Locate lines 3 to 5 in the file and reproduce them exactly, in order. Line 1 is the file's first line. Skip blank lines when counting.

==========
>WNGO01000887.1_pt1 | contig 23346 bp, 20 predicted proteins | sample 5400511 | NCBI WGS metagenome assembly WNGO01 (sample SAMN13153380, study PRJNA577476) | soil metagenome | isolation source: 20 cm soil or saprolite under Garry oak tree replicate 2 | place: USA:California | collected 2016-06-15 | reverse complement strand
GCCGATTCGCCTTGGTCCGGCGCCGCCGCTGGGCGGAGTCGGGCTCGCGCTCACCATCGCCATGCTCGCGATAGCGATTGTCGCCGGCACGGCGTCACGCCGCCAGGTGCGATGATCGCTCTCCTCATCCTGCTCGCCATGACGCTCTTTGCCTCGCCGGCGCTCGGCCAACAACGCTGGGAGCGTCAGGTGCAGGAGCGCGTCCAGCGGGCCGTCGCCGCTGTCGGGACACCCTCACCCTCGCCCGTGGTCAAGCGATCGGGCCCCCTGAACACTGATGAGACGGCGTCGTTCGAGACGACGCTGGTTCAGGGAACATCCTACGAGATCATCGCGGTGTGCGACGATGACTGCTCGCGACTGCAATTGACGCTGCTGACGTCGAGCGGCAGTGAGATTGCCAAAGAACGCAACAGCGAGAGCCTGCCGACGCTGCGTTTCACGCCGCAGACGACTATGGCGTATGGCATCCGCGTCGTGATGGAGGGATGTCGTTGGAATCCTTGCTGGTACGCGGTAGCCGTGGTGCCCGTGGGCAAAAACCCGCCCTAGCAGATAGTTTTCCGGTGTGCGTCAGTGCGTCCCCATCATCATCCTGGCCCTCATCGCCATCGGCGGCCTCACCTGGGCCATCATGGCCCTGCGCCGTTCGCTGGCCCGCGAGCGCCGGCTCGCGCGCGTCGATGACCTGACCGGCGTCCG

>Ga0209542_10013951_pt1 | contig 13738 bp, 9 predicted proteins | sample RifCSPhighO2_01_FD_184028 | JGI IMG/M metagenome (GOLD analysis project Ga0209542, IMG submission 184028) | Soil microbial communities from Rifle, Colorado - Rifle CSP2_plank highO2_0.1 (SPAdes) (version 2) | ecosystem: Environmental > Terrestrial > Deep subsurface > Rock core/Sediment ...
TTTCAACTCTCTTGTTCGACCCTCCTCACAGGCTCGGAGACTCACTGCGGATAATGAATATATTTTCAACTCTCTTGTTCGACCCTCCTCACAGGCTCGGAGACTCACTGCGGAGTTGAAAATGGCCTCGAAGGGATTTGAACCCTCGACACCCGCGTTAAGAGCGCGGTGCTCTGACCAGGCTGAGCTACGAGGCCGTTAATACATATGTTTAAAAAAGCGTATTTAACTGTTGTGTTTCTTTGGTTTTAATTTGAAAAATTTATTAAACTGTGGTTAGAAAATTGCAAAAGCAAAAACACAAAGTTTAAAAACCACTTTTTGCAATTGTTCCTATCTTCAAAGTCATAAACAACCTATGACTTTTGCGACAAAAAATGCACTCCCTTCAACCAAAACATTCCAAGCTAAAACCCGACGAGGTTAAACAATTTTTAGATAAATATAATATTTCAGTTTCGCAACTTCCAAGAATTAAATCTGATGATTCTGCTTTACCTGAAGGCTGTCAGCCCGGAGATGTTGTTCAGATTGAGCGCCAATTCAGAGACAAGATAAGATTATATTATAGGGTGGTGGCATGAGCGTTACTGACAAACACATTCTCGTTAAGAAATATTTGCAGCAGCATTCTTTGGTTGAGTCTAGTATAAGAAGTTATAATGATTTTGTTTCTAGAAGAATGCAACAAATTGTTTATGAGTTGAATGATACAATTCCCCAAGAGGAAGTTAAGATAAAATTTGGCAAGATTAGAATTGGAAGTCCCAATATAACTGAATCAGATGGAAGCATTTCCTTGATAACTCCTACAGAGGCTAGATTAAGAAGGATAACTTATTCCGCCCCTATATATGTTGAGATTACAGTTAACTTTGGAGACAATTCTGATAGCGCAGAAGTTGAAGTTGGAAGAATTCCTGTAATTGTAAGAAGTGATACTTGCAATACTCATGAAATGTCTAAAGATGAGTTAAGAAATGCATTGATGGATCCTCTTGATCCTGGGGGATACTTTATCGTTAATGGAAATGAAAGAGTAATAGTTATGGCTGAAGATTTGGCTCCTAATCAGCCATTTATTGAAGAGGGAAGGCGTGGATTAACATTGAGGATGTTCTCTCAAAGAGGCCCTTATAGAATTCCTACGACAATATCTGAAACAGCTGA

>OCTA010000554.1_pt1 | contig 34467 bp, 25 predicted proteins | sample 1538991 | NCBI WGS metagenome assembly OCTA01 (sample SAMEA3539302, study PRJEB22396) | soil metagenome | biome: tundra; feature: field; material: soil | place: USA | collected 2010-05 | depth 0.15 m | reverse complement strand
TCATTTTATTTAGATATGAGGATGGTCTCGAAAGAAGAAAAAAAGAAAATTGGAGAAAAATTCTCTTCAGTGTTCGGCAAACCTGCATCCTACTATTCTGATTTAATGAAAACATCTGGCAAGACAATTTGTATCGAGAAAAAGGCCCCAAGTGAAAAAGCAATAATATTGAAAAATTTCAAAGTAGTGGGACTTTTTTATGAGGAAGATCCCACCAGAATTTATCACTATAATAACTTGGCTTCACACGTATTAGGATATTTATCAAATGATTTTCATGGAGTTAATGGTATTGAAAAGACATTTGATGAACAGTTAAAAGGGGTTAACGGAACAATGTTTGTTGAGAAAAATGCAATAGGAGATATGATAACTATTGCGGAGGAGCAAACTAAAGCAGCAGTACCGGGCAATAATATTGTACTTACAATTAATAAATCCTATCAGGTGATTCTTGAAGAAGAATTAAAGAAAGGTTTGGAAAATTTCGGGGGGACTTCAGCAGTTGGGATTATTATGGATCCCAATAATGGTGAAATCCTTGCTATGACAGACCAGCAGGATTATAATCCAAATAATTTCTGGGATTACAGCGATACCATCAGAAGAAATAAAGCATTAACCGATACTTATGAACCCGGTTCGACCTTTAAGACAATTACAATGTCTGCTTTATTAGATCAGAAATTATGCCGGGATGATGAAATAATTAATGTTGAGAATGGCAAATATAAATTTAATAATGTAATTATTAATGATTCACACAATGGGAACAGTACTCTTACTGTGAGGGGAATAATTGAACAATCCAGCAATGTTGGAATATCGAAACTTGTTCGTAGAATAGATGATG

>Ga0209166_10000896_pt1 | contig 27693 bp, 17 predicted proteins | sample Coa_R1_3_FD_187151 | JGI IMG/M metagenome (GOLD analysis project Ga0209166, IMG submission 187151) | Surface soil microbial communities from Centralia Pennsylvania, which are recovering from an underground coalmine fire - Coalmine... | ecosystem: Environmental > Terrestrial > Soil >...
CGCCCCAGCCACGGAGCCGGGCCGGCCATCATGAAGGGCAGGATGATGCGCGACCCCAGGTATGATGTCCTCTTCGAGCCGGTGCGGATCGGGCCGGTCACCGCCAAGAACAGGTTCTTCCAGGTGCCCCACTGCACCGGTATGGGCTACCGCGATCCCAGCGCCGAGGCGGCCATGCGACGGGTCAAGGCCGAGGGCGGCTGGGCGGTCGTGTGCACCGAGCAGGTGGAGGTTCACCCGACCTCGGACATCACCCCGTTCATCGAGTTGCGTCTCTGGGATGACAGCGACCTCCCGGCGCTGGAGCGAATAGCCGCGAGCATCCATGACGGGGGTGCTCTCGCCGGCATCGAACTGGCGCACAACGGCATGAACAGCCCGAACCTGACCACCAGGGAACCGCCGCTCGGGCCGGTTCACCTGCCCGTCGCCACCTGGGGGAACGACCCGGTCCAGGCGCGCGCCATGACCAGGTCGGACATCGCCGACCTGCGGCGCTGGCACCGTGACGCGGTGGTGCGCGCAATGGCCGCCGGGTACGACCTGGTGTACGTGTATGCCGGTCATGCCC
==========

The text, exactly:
>Ga0209542_10013951_pt1 | contig 13738 bp, 9 predicted proteins | sample RifCSPhighO2_01_FD_184028 | JGI IMG/M metagenome (GOLD analysis project Ga0209542, IMG submission 184028) | Soil microbial communities from Rifle, Colorado - Rifle CSP2_plank highO2_0.1 (SPAdes) (version 2) | ecosystem: Environmental > Terrestrial > Deep subsurface > Rock core/Sediment ...
TTTCAACTCTCTTGTTCGACCCTCCTCACAGGCTCGGAGACTCACTGCGGATAATGAATATATTTTCAACTCTCTTGTTCGACCCTCCTCACAGGCTCGGAGACTCACTGCGGAGTTGAAAATGGCCTCGAAGGGATTTGAACCCTCGACACCCGCGTTAAGAGCGCGGTGCTCTGACCAGGCTGAGCTACGAGGCCGTTAATACATATGTTTAAAAAAGCGTATTTAACTGTTGTGTTTCTTTGGTTTTAATTTGAAAAATTTATTAAACTGTGGTTAGAAAATTGCAAAAGCAAAAACACAAAGTTTAAAAACCACTTTTTGCAATTGTTCCTATCTTCAAAGTCATAAACAACCTATGACTTTTGCGACAAAAAATGCACTCCCTTCAACCAAAACATTCCAAGCTAAAACCCGACGAGGTTAAACAATTTTTAGATAAATATAATATTTCAGTTTCGCAACTTCCAAGAATTAAATCTGATGATTCTGCTTTACCTGAAGGCTGTCAGCCCGGAGATGTTGTTCAGATTGAGCGCCAATTCAGAGACAAGATAAGATTATATTATAGGGTGGTGGCATGAGCGTTACTGACAAACACATTCTCGTTAAGAAATATTTGCAGCAGCATTCTTTGGTTGAGTCTAGTATAAGAAGTTATAATGATTTTGTTTCTAGAAGAATGCAACAAATTGTTTATGAGTTGAATGATACAATTCCCCAAGAGGAAGTTAAGATAAAATTTGGCAAGATTAGAATTGGAAGTCCCAATATAACTGAATCAGATGGAAGCATTTCCTTGATAACTCCTACAGAGGCTAGATTAAGAAGGATAACTTATTCCGCCCCTATATATGTTGAGATTACAGTTAACTTTGGAGACAATTCTGATAGCGCAGAAGTTGAAGTTGGAAGAATTCCTGTAATTGTAAGAAGTGATACTTGCAATACTCATGAAATGTCTAAAGATGAGTTAAGAAATGCATTGATGGATCCTCTTGATCCTGGGGGATACTTTATCGTTAATGGAAATGAAAGAGTAATAGTTATGGCTGAAGATTTGGCTCCTAATCAGCCATTTATTGAAGAGGGAAGGCGTGGATTAACATTGAGGATGTTCTCTCAAAGAGGCCCTTATAGAATTCCTACGACAATATCTGAAACAGCTGA

>OCTA010000554.1_pt1 | contig 34467 bp, 25 predicted proteins | sample 1538991 | NCBI WGS metagenome assembly OCTA01 (sample SAMEA3539302, study PRJEB22396) | soil metagenome | biome: tundra; feature: field; material: soil | place: USA | collected 2010-05 | depth 0.15 m | reverse complement strand